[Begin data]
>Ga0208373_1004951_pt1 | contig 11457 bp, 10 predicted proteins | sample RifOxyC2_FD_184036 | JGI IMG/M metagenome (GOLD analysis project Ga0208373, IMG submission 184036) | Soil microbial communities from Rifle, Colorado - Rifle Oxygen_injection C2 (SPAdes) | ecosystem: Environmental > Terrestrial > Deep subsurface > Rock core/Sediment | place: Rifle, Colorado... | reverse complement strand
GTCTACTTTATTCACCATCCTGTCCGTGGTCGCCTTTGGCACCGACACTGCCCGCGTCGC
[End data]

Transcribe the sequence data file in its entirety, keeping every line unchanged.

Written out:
>Ga0208373_1004951_pt1 | contig 11457 bp, 10 predicted proteins | sample RifOxyC2_FD_184036 | JGI IMG/M metagenome (GOLD analysis project Ga0208373, IMG submission 184036) | Soil microbial communities from Rifle, Colorado - Rifle Oxygen_injection C2 (SPAdes) | ecosystem: Environmental > Terrestrial > Deep subsurface > Rock core/Sediment | place: Rifle, Colorado... | reverse complement strand
GTCTACTTTATTCACCATCCTGTCCGTGGTCGCCTTTGGCACCGACACTGCCCGCGTCGC